When you drink a wine, your criteria for determining its quality is probably different than the reviewer’s. You might like or dislike specific flavors. You may want something that will refreshing on a hot summer evening or to go with a specific meal. You might like wine that is a bit sweet, or not sweet at all. Wine reviewers can’t write one review that will satisfy every person for every occasion. Instead, they describe the wine in a general way and provide the qualitative reference.

If you haven’t tried enough wines of a given type to really understand what a specific review means, that review can still be valuable. Buy the wine, taste it and read the review again. Try to match what you taste and smell to what you are reading. Do this enough and you will have given yourself the background to make better buying decisions. Simply discovering that you don’t like a specific variety or style of wine is a good start, though your preferences may change over time.

Of course, expert opinions vary on particular wines. Robert Parker is considered by many to give high scores to red wines that have rich fruit, strong tannins and high levels of alcohol. Other critics may see such a wine as overdone and score it much lower. These disagreements don’t decrease the value of the critics opinions. Good wine reviewers are consistent. When you’ve read numerous reviews by a particular person and tasted the wines, you come to understand how their preferences relate to yours. You can use that information to guide your decisions. Like his opinions or not, Robert Parker is very consistent.

One of the reasons wine has become so popular over the centuries is that is incredibly complex. Sure, sometimes we just want to drink something that will make us happy. And it’s tempting to look for a secret-decoder ring, something to make it easy to find a perfect wine every time. But that isn’t realistic. Individual wine reviews and scores shouldn’t be looked to as a sole basis for your buying decisions.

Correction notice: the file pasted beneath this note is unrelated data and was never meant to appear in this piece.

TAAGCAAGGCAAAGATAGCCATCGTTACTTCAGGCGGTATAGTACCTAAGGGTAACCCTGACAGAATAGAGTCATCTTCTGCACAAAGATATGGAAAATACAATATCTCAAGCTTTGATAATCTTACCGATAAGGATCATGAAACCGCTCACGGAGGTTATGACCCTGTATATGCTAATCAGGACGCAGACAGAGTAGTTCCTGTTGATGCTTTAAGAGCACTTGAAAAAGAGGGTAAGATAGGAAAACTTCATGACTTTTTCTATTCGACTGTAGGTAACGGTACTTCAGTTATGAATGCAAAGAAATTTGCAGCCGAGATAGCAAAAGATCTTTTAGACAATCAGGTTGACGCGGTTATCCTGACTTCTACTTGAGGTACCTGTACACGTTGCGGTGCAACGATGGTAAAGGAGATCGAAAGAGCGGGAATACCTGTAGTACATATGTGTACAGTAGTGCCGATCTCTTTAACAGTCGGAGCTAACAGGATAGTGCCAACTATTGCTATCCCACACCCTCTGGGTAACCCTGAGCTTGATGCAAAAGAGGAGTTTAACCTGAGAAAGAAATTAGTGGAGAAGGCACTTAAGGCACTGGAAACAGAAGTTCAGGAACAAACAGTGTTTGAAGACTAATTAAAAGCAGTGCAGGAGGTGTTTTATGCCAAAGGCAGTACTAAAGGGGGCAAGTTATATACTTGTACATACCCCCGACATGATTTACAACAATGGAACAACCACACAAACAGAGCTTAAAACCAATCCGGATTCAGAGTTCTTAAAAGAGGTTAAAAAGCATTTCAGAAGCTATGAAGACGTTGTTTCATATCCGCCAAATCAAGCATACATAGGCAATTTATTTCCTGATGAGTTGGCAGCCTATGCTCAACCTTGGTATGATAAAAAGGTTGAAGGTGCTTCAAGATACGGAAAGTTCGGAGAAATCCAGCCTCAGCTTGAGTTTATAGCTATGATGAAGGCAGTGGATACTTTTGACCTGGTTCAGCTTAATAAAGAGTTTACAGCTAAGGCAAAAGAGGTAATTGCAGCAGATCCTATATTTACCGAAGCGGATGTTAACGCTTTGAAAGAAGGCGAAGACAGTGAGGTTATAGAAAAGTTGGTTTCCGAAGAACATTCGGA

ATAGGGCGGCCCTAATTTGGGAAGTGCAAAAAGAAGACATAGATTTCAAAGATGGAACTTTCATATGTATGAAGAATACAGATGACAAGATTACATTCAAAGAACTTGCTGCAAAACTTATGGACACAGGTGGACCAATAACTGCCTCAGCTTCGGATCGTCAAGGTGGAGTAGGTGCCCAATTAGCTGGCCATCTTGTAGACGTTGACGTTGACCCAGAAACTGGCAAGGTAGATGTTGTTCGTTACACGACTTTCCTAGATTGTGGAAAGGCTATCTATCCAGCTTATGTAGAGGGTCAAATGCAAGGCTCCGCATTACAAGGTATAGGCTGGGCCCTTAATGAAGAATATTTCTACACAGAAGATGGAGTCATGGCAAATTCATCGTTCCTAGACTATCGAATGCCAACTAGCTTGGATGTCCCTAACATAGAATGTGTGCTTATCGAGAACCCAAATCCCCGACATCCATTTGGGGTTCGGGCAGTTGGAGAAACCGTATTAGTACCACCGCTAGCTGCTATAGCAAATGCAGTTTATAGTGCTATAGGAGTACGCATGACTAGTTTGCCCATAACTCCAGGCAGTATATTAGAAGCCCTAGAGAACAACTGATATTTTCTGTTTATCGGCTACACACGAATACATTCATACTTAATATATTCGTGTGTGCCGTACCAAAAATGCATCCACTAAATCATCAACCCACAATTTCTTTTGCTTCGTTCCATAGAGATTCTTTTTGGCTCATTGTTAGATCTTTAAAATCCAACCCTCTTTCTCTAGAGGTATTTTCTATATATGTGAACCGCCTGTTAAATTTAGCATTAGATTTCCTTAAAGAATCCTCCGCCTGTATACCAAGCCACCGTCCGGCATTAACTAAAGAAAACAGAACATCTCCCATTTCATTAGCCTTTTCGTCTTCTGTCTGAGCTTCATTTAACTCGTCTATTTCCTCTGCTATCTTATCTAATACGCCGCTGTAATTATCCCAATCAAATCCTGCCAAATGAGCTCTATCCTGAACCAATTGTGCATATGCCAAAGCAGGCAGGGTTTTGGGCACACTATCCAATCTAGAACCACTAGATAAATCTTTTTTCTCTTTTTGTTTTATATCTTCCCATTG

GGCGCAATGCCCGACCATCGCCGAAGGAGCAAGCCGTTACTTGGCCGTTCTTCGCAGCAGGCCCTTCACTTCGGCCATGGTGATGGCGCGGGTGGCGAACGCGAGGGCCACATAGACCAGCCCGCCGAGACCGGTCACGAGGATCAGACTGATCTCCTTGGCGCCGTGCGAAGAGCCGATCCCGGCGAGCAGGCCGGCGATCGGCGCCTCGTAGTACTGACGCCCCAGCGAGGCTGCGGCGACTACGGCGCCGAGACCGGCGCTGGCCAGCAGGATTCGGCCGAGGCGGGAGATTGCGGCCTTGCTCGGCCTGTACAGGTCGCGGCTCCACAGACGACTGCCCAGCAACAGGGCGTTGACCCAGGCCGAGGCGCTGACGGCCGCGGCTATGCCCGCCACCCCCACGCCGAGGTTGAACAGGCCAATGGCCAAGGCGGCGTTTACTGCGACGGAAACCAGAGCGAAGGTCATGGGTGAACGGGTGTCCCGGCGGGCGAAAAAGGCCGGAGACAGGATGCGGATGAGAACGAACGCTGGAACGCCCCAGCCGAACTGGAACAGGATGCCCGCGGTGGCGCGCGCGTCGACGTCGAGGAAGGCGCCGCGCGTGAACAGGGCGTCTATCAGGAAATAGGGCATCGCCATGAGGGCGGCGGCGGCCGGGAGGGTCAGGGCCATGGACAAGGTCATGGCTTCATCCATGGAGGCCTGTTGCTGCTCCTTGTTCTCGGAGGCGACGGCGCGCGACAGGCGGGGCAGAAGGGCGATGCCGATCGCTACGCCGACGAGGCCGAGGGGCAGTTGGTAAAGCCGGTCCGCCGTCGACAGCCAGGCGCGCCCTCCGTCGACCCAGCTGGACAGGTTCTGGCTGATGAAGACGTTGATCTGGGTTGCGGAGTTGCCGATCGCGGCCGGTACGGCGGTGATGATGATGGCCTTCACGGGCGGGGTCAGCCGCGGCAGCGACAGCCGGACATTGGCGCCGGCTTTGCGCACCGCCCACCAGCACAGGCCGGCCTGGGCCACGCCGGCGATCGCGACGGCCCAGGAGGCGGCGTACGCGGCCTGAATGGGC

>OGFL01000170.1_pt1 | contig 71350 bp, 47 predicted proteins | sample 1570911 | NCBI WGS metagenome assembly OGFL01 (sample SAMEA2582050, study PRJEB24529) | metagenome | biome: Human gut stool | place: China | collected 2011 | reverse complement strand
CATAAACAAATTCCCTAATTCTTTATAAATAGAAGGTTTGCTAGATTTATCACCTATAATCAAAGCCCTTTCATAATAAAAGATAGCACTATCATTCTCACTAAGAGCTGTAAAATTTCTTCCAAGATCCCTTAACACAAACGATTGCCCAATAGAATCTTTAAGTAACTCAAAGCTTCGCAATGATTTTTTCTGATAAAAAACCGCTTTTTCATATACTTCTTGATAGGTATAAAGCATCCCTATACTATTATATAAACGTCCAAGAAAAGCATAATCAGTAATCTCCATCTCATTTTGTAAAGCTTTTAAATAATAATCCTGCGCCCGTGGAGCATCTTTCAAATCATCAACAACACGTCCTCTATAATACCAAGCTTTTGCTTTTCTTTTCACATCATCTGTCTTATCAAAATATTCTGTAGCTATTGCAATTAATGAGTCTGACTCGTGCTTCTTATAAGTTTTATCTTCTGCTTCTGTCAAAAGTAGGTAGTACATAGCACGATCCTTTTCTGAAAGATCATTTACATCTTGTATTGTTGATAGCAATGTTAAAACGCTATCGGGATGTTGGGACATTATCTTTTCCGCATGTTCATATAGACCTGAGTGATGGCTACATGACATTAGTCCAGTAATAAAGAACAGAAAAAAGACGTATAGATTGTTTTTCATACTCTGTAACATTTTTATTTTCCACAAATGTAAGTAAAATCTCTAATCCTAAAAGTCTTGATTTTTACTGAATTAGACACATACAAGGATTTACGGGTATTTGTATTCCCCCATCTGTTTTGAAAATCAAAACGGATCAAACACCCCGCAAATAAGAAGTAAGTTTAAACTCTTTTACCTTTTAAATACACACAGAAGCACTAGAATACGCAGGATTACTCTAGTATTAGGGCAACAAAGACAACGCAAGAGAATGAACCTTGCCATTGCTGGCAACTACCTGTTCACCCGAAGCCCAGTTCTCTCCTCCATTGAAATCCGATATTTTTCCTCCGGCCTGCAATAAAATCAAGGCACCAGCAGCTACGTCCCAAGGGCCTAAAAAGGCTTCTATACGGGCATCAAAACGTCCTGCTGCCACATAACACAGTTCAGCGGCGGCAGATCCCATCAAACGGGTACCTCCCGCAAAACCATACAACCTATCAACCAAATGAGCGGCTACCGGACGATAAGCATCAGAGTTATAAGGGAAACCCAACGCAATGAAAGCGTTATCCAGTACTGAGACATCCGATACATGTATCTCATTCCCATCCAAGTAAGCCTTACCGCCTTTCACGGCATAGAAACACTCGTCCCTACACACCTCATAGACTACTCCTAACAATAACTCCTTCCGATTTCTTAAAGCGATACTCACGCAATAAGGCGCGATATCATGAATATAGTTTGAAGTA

Embrace the complexity of wine. Take time to learn which wines you love. The learning will help you love those wines even more.

This article is original to NorCalWine.com. Copyright 2010 NorCal Wine. All rights reserved.

Follow NorCalWine on Twitter for breaking wine news, information on events and more.
Become a fan and join the NorCal Wine community on Facebook.
Also check out
our comprehensive Northern California winery listings. They are very useful for planning a tasting trip or just getting in touch with a winery.

Pakistani Police Arrest Wine Smugglers, Seize 26,284 Bottles

Two alleged wine smugglers were arrested in Islamabad, Pakistan on Wednesday. Several others, believed to be accomplices escaped. A task force is being formed to track them down. The men were in the process of removing wine from a storage container when they house was raided by police. The remaining contents of the container, 26,284 bottles of wine, were seized by the police.

Prohibition

If you enjoyed this article, please share it! Icons for popular sharing services are at the right above and also below.

Follow NorCalWine on Twitter for breaking wine news, information on events and more. Become a fan and join the NorCal Wine community on FacebookAlso check outour comprehensive Northern California winery listings. They are very useful for planning a tasting trip or just getting in touch with a winery.

This article is original to NorCalWine.com. Copyright 2010 NorCal Wine. All rights reserved. Liquor store plaque banner edited from a photo by Natalie Maynor. The Prohibition photo is in the public domain.